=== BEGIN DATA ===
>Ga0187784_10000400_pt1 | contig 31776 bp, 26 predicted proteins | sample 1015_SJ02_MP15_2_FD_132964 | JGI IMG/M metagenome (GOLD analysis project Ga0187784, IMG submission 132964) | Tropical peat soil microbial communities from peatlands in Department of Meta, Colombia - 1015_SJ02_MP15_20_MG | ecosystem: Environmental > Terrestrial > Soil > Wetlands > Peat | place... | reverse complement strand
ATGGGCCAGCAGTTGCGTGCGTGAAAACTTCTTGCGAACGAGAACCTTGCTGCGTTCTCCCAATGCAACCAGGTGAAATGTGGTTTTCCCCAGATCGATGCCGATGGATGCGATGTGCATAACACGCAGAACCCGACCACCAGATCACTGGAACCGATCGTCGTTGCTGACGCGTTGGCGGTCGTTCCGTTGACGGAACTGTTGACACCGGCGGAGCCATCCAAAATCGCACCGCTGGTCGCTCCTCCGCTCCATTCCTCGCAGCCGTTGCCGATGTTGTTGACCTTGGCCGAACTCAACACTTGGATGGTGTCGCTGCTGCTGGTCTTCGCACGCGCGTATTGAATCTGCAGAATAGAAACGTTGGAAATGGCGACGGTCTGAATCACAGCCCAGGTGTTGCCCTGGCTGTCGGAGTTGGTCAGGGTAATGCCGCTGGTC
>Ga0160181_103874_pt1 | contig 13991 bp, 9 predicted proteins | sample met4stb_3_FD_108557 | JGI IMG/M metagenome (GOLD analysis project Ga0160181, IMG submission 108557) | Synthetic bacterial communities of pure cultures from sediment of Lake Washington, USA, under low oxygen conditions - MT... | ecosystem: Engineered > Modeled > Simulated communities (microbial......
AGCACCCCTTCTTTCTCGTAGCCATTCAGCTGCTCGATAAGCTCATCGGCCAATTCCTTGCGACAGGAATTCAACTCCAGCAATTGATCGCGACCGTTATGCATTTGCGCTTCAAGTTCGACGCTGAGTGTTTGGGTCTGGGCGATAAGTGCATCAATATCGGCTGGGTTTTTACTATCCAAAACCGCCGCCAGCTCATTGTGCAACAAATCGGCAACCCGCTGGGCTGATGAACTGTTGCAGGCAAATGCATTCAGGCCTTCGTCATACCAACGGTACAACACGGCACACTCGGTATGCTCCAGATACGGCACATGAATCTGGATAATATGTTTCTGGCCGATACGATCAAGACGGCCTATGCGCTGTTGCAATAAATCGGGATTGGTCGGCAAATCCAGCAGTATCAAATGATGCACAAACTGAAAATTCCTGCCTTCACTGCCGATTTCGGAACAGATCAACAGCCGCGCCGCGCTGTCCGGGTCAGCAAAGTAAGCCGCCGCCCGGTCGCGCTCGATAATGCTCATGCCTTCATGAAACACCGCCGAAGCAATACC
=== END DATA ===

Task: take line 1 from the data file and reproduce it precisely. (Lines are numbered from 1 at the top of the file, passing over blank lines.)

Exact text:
>Ga0187784_10000400_pt1 | contig 31776 bp, 26 predicted proteins | sample 1015_SJ02_MP15_2_FD_132964 | JGI IMG/M metagenome (GOLD analysis project Ga0187784, IMG submission 132964) | Tropical peat soil microbial communities from peatlands in Department of Meta, Colombia - 1015_SJ02_MP15_20_MG | ecosystem: Environmental > Terrestrial > Soil > Wetlands > Peat | place... | reverse complement strand